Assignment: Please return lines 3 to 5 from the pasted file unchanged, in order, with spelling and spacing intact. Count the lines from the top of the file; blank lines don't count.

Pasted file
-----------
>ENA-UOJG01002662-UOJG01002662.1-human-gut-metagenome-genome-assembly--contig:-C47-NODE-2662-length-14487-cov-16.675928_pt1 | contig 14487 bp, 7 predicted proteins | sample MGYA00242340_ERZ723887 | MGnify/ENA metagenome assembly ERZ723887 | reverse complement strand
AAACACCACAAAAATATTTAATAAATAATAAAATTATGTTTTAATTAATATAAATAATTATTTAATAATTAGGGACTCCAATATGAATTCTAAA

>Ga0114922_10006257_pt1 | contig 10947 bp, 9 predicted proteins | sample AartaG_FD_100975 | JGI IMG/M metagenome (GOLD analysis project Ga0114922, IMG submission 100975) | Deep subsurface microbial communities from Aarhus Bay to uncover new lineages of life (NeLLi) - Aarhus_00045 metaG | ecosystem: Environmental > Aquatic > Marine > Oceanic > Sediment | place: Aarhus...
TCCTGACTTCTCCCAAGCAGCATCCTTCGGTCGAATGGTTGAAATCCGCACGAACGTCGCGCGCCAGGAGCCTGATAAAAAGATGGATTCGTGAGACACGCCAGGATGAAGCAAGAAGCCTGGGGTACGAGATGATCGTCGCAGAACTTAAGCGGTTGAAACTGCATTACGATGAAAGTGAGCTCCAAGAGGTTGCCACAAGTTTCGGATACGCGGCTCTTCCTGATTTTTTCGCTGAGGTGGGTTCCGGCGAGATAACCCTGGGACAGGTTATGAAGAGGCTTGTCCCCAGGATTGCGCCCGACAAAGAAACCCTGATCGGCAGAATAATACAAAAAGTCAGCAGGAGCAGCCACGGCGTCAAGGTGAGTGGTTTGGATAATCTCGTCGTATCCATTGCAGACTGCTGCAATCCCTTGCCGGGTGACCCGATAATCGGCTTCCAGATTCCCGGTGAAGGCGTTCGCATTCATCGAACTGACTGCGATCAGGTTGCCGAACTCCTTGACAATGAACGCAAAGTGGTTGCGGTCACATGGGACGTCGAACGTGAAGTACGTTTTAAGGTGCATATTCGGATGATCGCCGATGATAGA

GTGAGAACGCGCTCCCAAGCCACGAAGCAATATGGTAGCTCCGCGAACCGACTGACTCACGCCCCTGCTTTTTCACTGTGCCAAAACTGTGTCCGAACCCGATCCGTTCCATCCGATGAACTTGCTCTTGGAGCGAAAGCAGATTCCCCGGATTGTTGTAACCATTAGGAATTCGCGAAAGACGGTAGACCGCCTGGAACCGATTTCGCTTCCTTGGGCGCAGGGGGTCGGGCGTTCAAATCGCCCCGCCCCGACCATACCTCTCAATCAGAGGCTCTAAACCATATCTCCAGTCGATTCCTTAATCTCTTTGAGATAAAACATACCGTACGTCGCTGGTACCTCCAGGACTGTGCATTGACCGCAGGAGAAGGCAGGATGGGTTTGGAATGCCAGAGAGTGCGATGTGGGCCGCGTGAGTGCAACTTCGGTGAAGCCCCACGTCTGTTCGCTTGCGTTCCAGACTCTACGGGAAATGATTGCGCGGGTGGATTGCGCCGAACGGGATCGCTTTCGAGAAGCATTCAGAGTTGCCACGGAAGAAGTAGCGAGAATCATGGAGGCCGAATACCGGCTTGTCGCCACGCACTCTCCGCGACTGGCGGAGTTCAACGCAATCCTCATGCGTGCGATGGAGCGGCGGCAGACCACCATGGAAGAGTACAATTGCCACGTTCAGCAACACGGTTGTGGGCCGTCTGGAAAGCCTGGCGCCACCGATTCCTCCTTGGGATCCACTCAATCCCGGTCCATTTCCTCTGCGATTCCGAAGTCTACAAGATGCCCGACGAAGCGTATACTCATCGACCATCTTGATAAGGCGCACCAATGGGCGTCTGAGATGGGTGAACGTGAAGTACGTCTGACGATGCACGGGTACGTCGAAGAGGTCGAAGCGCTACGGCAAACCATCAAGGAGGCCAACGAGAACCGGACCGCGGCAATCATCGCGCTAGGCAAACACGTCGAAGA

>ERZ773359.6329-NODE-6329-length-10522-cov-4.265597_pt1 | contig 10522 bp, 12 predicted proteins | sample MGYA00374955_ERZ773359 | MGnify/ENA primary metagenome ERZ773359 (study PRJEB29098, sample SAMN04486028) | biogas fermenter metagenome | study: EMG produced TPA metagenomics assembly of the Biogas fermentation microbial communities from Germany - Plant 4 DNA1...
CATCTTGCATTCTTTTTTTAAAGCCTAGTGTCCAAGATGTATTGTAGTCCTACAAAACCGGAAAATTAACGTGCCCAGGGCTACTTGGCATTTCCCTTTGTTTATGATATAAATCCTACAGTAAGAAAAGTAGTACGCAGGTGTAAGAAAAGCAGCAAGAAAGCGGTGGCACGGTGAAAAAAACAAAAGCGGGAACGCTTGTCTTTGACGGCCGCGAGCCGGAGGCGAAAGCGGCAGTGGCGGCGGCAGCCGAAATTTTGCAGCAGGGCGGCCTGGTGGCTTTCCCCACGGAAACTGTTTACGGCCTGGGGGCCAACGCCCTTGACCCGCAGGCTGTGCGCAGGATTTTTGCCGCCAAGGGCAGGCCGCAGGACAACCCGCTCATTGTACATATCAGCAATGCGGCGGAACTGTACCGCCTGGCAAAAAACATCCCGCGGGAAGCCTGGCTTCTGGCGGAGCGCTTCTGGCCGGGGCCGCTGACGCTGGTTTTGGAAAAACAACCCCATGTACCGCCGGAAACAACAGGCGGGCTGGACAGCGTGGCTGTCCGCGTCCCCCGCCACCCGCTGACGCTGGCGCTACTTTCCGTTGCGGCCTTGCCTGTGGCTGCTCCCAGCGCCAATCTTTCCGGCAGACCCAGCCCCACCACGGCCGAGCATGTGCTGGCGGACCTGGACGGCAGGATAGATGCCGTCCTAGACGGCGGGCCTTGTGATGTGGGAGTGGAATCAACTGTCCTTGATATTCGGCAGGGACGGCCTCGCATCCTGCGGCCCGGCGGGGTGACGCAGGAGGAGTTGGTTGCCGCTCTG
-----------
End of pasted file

>Ga0114922_10006257_pt1 | contig 10947 bp, 9 predicted proteins | sample AartaG_FD_100975 | JGI IMG/M metagenome (GOLD analysis project Ga0114922, IMG submission 100975) | Deep subsurface microbial communities from Aarhus Bay to uncover new lineages of life (NeLLi) - Aarhus_00045 metaG | ecosystem: Environmental > Aquatic > Marine > Oceanic > Sediment | place: Aarhus...
TCCTGACTTCTCCCAAGCAGCATCCTTCGGTCGAATGGTTGAAATCCGCACGAACGTCGCGCGCCAGGAGCCTGATAAAAAGATGGATTCGTGAGACACGCCAGGATGAAGCAAGAAGCCTGGGGTACGAGATGATCGTCGCAGAACTTAAGCGGTTGAAACTGCATTACGATGAAAGTGAGCTCCAAGAGGTTGCCACAAGTTTCGGATACGCGGCTCTTCCTGATTTTTTCGCTGAGGTGGGTTCCGGCGAGATAACCCTGGGACAGGTTATGAAGAGGCTTGTCCCCAGGATTGCGCCCGACAAAGAAACCCTGATCGGCAGAATAATACAAAAAGTCAGCAGGAGCAGCCACGGCGTCAAGGTGAGTGGTTTGGATAATCTCGTCGTATCCATTGCAGACTGCTGCAATCCCTTGCCGGGTGACCCGATAATCGGCTTCCAGATTCCCGGTGAAGGCGTTCGCATTCATCGAACTGACTGCGATCAGGTTGCCGAACTCCTTGACAATGAACGCAAAGTGGTTGCGGTCACATGGGACGTCGAACGTGAAGTACGTTTTAAGGTGCATATTCGGATGATCGCCGATGATAGA

GTGAGAACGCGCTCCCAAGCCACGAAGCAATATGGTAGCTCCGCGAACCGACTGACTCACGCCCCTGCTTTTTCACTGTGCCAAAACTGTGTCCGAACCCGATCCGTTCCATCCGATGAACTTGCTCTTGGAGCGAAAGCAGATTCCCCGGATTGTTGTAACCATTAGGAATTCGCGAAAGACGGTAGACCGCCTGGAACCGATTTCGCTTCCTTGGGCGCAGGGGGTCGGGCGTTCAAATCGCCCCGCCCCGACCATACCTCTCAATCAGAGGCTCTAAACCATATCTCCAGTCGATTCCTTAATCTCTTTGAGATAAAACATACCGTACGTCGCTGGTACCTCCAGGACTGTGCATTGACCGCAGGAGAAGGCAGGATGGGTTTGGAATGCCAGAGAGTGCGATGTGGGCCGCGTGAGTGCAACTTCGGTGAAGCCCCACGTCTGTTCGCTTGCGTTCCAGACTCTACGGGAAATGATTGCGCGGGTGGATTGCGCCGAACGGGATCGCTTTCGAGAAGCATTCAGAGTTGCCACGGAAGAAGTAGCGAGAATCATGGAGGCCGAATACCGGCTTGTCGCCACGCACTCTCCGCGACTGGCGGAGTTCAACGCAATCCTCATGCGTGCGATGGAGCGGCGGCAGACCACCATGGAAGAGTACAATTGCCACGTTCAGCAACACGGTTGTGGGCCGTCTGGAAAGCCTGGCGCCACCGATTCCTCCTTGGGATCCACTCAATCCCGGTCCATTTCCTCTGCGATTCCGAAGTCTACAAGATGCCCGACGAAGCGTATACTCATCGACCATCTTGATAAGGCGCACCAATGGGCGTCTGAGATGGGTGAACGTGAAGTACGTCTGACGATGCACGGGTACGTCGAAGAGGTCGAAGCGCTACGGCAAACCATCAAGGAGGCCAACGAGAACCGGACCGCGGCAATCATCGCGCTAGGCAAACACGTCGAAGA